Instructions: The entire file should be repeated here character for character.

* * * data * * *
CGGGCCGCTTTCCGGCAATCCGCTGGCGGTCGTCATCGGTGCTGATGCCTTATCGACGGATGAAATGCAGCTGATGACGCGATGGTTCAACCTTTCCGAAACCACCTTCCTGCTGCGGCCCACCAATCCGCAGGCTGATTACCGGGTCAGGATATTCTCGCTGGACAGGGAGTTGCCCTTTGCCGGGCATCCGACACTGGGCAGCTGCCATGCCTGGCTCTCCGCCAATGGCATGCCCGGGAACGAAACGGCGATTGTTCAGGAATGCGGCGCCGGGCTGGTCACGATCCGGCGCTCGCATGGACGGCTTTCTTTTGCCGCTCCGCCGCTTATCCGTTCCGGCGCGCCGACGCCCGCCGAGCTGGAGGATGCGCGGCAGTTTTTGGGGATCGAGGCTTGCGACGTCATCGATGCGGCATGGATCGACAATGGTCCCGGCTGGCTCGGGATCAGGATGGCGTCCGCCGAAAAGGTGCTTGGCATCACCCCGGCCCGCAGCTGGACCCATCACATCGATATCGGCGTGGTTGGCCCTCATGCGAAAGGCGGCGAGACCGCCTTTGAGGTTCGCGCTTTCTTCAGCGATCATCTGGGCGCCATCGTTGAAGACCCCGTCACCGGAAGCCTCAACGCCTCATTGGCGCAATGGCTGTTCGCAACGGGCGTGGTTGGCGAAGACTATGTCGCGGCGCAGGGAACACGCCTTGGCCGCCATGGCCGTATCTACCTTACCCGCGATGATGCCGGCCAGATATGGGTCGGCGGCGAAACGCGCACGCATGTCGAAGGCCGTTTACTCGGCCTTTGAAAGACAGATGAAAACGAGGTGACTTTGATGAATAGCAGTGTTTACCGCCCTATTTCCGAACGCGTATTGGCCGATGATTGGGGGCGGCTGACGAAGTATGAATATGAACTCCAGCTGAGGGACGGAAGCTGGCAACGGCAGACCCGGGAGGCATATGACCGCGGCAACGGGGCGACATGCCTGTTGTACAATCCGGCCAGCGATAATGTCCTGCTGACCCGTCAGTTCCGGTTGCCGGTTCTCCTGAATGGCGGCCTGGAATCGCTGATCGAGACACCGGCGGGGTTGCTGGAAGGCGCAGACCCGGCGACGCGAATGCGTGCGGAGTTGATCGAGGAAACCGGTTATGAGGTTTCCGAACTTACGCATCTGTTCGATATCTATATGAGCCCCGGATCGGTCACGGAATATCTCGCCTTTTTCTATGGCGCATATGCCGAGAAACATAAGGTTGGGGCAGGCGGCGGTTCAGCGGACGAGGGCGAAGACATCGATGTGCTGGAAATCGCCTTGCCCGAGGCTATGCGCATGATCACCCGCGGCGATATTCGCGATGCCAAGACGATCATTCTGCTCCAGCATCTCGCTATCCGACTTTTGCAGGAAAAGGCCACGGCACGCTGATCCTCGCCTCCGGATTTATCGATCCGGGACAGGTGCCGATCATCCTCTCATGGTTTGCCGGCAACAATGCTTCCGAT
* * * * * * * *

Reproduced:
CGGGCCGCTTTCCGGCAATCCGCTGGCGGTCGTCATCGGTGCTGATGCCTTATCGACGGATGAAATGCAGCTGATGACGCGATGGTTCAACCTTTCCGAAACCACCTTCCTGCTGCGGCCCACCAATCCGCAGGCTGATTACCGGGTCAGGATATTCTCGCTGGACAGGGAGTTGCCCTTTGCCGGGCATCCGACACTGGGCAGCTGCCATGCCTGGCTCTCCGCCAATGGCATGCCCGGGAACGAAACGGCGATTGTTCAGGAATGCGGCGCCGGGCTGGTCACGATCCGGCGCTCGCATGGACGGCTTTCTTTTGCCGCTCCGCCGCTTATCCGTTCCGGCGCGCCGACGCCCGCCGAGCTGGAGGATGCGCGGCAGTTTTTGGGGATCGAGGCTTGCGACGTCATCGATGCGGCATGGATCGACAATGGTCCCGGCTGGCTCGGGATCAGGATGGCGTCCGCCGAAAAGGTGCTTGGCATCACCCCGGCCCGCAGCTGGACCCATCACATCGATATCGGCGTGGTTGGCCCTCATGCGAAAGGCGGCGAGACCGCCTTTGAGGTTCGCGCTTTCTTCAGCGATCATCTGGGCGCCATCGTTGAAGACCCCGTCACCGGAAGCCTCAACGCCTCATTGGCGCAATGGCTGTTCGCAACGGGCGTGGTTGGCGAAGACTATGTCGCGGCGCAGGGAACACGCCTTGGCCGCCATGGCCGTATCTACCTTACCCGCGATGATGCCGGCCAGATATGGGTCGGCGGCGAAACGCGCACGCATGTCGAAGGCCGTTTACTCGGCCTTTGAAAGACAGATGAAAACGAGGTGACTTTGATGAATAGCAGTGTTTACCGCCCTATTTCCGAACGCGTATTGGCCGATGATTGGGGGCGGCTGACGAAGTATGAATATGAACTCCAGCTGAGGGACGGAAGCTGGCAACGGCAGACCCGGGAGGCATATGACCGCGGCAACGGGGCGACATGCCTGTTGTACAATCCGGCCAGCGATAATGTCCTGCTGACCCGTCAGTTCCGGTTGCCGGTTCTCCTGAATGGCGGCCTGGAATCGCTGATCGAGACACCGGCGGGGTTGCTGGAAGGCGCAGACCCGGCGACGCGAATGCGTGCGGAGTTGATCGAGGAAACCGGTTATGAGGTTTCCGAACTTACGCATCTGTTCGATATCTATATGAGCCCCGGATCGGTCACGGAATATCTCGCCTTTTTCTATGGCGCATATGCCGAGAAACATAAGGTTGGGGCAGGCGGCGGTTCAGCGGACGAGGGCGAAGACATCGATGTGCTGGAAATCGCCTTGCCCGAGGCTATGCGCATGATCACCCGCGGCGATATTCGCGATGCCAAGACGATCATTCTGCTCCAGCATCTCGCTATCCGACTTTTGCAGGAAAAGGCCACGGCACGCTGATCCTCGCCTCCGGATTTATCGATCCGGGACAGGTGCCGATCATCCTCTCATGGTTTGCCGGCAACAATGCTTCCGAT